Being different

As a child, I wasn’t aware of what my physical, mental or emotional difficulties meant, so I never understood why those difficulties made me different. I was only aware there was a difference in my leg mass and foot.

As children, we normally attune ourselves to people’s appearances more than adults. For example, if a child sees another child who is overweight, that child will say something like, ‘Look, Mum, that girl’s fat.’ I’m not really sure what my peers saw or thought about me, but however they saw me, I somehow adjusted.

My suggestions below should help us adjust to being different:

  • Believe in yourself. Use your uniqueness to move around your life. Don’t let the fact that you are different hold you back. Being able to work through and overcome your difficulties will not only inspire you, but will also inspire others, seeing the difference in you;
  • Stay positive, you are okay as you are;
  • Spend time thinking about and working through your challenges without homing in on other people’s opinions of you. Certain challenges can always be overcome, it’s the attitude that matters;
  • Choose to have people around you who support you unconditionally.

As individuals we are all unique, but those who have a disability and are different, are even more unique and that in my book is okay. Society needs to embrace and celebrate people who are ‘different.’

My disability and being different has taught me about humility, it has taught me about expression, it has taught me about resilience, and to recognise other people’s struggles.

It has also taught me about tolerance, patience, empathy and compassion. It has taught me how to be a better person. It has taught me about the importance of being kind.

17 Dec, 2010

10 thoughts on “Being different

  1. Good post. Very true, it is what happens in real life. It’s a good idea to be around people who support you without conditions. When people are positive in life, it’s so much easier and you can go forward with confidence and make great progress in your life.

  2. I was different in that the kids were afraid of me. They didn’t understand that all I had was an illness they were afraid I’d have a seizure or something so I went all through school without any real friends. Then when I started 7th grade I exploded weight wise. I had the biggest breasts in the school so I got picked on relentlessly. It was awful. But I dealt with it somehow.

    You have some very good points here Ilana and I agree with all of them especially the one about being positive. That’s a big thing in my book. I’ve always tried to be positive no matter what I’m doing. Great post Ilana.

    1. Thanks Lisa. A lot of the issues we continue to carry, tend to come from those who don’t let us forget. You knew you were different but with the right support you may have come through your problems a lot quicker without the taunts from school children.. but I believe as adults we can take back some form of control. Time to get back in the driving seat Lisa!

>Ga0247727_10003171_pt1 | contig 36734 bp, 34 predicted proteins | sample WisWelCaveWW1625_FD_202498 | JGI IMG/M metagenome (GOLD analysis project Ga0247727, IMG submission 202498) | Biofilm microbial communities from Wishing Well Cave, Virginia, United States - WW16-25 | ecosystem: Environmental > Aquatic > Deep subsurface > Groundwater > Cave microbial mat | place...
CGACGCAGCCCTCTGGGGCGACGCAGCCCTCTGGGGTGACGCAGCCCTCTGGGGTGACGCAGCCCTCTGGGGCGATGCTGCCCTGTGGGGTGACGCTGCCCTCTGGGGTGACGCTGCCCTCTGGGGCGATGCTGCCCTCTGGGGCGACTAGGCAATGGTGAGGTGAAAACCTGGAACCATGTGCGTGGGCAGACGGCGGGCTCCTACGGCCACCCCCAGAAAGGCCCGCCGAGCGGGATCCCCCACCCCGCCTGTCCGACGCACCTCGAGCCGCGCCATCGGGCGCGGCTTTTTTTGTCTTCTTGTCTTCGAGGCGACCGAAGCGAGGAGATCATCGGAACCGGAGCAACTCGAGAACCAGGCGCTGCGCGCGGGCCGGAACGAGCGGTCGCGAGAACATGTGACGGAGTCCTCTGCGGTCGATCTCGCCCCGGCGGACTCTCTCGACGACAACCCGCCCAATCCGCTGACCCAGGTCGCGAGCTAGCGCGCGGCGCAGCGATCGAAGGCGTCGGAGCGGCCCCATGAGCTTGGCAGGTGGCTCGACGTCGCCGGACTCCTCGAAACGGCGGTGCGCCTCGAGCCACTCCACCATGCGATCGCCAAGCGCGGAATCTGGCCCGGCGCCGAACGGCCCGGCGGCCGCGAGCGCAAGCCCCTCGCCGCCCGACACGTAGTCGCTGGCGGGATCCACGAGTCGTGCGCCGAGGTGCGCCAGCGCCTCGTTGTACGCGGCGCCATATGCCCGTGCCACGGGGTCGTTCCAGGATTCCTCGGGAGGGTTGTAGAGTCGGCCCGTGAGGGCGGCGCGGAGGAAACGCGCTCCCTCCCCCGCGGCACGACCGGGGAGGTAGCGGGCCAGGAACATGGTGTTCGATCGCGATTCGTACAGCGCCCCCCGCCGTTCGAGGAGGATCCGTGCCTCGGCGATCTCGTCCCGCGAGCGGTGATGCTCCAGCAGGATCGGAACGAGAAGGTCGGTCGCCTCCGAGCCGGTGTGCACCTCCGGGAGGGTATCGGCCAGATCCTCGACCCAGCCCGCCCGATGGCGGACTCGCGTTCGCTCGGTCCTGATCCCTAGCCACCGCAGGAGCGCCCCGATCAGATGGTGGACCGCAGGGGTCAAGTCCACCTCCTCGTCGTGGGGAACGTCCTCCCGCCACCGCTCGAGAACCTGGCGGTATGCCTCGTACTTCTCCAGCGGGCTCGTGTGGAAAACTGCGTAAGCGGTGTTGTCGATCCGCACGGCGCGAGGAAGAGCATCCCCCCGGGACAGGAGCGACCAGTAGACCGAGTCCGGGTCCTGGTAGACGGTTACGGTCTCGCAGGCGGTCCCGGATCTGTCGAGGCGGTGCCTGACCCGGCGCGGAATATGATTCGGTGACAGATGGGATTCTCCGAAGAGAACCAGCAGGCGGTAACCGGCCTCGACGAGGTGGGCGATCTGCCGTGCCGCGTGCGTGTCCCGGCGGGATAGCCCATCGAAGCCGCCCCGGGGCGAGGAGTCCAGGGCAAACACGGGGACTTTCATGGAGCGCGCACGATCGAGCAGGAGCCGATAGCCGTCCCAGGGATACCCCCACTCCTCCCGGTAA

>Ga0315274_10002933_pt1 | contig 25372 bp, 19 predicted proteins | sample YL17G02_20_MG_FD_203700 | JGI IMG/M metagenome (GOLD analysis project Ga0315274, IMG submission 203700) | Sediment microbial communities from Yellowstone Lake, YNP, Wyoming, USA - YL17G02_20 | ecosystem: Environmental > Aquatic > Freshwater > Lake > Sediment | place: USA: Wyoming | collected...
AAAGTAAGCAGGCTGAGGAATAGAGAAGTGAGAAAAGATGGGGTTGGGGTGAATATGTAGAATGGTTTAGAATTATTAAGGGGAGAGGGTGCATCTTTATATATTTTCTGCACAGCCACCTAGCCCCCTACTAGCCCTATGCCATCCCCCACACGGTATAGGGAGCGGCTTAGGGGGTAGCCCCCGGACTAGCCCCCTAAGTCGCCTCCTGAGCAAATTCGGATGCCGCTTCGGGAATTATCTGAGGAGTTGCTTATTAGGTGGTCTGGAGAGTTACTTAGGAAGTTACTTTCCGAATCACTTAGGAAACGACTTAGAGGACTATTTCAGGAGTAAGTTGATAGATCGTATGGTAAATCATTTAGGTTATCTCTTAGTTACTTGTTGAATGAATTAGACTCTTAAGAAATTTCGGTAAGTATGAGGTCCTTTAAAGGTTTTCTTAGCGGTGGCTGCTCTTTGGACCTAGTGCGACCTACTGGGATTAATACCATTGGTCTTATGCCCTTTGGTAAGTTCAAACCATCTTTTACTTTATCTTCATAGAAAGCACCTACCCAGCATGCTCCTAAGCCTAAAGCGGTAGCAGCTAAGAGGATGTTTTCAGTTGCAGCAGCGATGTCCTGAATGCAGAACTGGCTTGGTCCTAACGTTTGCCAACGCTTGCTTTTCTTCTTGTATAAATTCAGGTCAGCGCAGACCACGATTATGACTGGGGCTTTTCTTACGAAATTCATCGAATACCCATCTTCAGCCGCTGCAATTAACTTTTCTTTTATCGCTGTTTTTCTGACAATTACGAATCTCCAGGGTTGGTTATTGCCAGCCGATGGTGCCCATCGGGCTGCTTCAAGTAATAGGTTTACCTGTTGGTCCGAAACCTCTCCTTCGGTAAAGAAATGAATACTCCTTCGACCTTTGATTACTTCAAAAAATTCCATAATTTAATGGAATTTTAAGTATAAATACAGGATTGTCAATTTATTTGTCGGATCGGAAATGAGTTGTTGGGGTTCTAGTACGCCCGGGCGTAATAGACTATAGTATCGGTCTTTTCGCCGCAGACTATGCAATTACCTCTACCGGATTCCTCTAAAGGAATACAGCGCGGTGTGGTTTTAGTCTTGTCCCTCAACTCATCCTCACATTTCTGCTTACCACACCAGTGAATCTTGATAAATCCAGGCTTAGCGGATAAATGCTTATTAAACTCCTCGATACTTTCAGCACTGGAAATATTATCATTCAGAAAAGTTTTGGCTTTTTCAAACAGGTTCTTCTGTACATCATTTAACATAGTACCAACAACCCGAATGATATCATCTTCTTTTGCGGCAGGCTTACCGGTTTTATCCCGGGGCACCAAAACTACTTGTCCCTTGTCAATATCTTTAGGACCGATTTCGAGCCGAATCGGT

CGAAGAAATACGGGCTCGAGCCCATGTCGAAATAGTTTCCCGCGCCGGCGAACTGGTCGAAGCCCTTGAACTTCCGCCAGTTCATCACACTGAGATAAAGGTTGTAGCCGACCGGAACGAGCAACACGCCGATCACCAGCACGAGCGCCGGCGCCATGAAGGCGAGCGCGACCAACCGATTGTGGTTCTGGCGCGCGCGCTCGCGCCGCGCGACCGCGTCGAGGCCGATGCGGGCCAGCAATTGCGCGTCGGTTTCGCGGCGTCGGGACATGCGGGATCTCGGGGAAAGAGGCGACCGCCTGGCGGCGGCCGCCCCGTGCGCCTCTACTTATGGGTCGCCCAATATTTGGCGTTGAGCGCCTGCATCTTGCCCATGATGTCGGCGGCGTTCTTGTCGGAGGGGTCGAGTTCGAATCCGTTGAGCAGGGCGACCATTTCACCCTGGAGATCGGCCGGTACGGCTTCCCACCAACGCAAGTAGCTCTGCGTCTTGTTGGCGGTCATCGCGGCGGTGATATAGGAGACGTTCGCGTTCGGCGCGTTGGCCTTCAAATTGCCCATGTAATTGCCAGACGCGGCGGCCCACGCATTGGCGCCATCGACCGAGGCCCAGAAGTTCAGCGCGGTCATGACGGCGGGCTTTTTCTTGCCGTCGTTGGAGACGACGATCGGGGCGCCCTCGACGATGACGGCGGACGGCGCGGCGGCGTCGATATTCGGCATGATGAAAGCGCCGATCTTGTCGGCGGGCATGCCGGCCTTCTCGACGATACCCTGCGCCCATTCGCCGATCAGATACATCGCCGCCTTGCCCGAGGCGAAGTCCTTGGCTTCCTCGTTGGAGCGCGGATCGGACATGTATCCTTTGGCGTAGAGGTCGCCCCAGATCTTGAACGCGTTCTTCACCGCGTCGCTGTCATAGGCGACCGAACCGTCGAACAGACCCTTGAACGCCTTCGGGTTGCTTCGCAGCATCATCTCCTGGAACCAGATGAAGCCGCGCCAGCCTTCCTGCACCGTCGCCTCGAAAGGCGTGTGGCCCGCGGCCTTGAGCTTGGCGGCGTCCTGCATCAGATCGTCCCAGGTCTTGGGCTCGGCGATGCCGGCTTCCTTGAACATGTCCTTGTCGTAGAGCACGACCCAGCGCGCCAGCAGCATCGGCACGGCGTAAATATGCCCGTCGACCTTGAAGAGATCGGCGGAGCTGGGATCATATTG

3. Usually I don’t like being open about it, but this I will open up: I don’t just have CP, but I also have Asperger’s Syndrome — Mild Autism. I was diagnosed with both very young, so it was known when I went to elementary school that I was “different.”

    At the time I was too young to understand what was happening, so I only seemed to be aware of two things: 1) I had both conditions and 2) they couldn’t be good. I was in physical therapy a lot as a kid.

    I think this post is important to me if for no other reason than to tell me it’s okay to live with what I have. It’s okay to be different.

    1. David, I am pleased you have posted on this. It’s okay that you’re different. Perhaps it’s time to embrace all that you are.

  4. Being different is hard to deal with especially as a child. I was always taken out of class to do exercises with a trainer and it was always hard to be “normal” and have to deal with answering where you went and why.

    I used to resent having Cerebral Palsy a lot. But I know now I wouldn’t change a thing because I wouldn’t be me without those experiences both, the good and the bad.

  5. I just have one question. I mean, I don’t have a problem being different, but how do you NOT let that difference define you?

    1. Heather we’re all different in one way or another, but just getting on with your life as best you can without drawing yourself into ‘you being different’ will help you concentrate on other things.

      I don’t think about my cerebral palsy. I just think about what I have to do in my day. I don’t think about my CP.

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